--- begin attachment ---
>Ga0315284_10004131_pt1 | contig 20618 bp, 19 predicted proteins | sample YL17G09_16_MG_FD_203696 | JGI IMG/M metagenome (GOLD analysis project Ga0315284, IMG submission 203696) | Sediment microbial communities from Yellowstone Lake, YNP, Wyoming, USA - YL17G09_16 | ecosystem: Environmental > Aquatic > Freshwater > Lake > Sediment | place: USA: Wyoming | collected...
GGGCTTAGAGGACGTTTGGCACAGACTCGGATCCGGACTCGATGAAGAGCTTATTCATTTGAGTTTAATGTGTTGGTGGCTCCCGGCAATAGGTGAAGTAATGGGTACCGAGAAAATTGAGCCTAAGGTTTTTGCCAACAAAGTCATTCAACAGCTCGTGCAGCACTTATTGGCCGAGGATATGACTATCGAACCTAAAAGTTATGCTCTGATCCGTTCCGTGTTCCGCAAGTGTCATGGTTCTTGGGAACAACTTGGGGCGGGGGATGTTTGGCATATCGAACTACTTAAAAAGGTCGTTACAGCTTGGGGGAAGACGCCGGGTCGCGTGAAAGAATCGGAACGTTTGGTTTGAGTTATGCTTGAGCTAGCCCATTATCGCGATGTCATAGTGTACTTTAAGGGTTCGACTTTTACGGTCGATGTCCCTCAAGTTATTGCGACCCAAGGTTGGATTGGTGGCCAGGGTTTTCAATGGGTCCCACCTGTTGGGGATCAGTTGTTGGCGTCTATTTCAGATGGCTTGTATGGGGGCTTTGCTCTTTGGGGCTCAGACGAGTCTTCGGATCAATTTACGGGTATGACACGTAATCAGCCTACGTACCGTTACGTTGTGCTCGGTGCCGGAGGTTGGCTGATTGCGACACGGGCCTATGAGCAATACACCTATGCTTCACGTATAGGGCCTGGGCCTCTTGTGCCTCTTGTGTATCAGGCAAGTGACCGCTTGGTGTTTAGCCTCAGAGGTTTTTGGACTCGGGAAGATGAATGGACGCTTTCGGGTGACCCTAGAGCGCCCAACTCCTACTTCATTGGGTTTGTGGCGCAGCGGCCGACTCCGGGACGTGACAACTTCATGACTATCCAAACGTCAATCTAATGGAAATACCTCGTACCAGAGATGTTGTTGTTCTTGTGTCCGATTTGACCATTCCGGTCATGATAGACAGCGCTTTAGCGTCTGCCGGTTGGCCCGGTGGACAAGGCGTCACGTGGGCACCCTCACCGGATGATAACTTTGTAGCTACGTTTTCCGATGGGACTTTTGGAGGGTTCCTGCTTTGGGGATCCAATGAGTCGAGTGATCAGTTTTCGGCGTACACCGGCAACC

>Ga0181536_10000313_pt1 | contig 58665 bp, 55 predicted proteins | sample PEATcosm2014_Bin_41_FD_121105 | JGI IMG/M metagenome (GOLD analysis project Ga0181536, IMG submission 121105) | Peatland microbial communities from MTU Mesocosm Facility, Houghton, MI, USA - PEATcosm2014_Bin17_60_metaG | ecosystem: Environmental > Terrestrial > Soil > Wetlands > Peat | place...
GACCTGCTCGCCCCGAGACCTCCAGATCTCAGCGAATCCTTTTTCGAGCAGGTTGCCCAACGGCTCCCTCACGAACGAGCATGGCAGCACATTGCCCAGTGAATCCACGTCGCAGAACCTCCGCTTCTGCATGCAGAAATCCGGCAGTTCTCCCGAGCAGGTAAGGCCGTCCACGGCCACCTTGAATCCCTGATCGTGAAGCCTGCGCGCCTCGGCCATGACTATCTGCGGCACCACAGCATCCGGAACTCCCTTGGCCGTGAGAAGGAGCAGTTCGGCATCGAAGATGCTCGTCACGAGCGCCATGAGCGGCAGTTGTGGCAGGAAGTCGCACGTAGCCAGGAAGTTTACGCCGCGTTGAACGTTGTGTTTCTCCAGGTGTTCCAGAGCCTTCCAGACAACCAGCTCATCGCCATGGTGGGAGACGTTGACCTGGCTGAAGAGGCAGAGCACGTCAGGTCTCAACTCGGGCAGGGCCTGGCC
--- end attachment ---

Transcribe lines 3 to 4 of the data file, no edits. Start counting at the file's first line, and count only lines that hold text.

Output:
>Ga0181536_10000313_pt1 | contig 58665 bp, 55 predicted proteins | sample PEATcosm2014_Bin_41_FD_121105 | JGI IMG/M metagenome (GOLD analysis project Ga0181536, IMG submission 121105) | Peatland microbial communities from MTU Mesocosm Facility, Houghton, MI, USA - PEATcosm2014_Bin17_60_metaG | ecosystem: Environmental > Terrestrial > Soil > Wetlands > Peat | place...
GACCTGCTCGCCCCGAGACCTCCAGATCTCAGCGAATCCTTTTTCGAGCAGGTTGCCCAACGGCTCCCTCACGAACGAGCATGGCAGCACATTGCCCAGTGAATCCACGTCGCAGAACCTCCGCTTCTGCATGCAGAAATCCGGCAGTTCTCCCGAGCAGGTAAGGCCGTCCACGGCCACCTTGAATCCCTGATCGTGAAGCCTGCGCGCCTCGGCCATGACTATCTGCGGCACCACAGCATCCGGAACTCCCTTGGCCGTGAGAAGGAGCAGTTCGGCATCGAAGATGCTCGTCACGAGCGCCATGAGCGGCAGTTGTGGCAGGAAGTCGCACGTAGCCAGGAAGTTTACGCCGCGTTGAACGTTGTGTTTCTCCAGGTGTTCCAGAGCCTTCCAGACAACCAGCTCATCGCCATGGTGGGAGACGTTGACCTGGCTGAAGAGGCAGAGCACGTCAGGTCTCAACTCGGGCAGGGCCTGGCC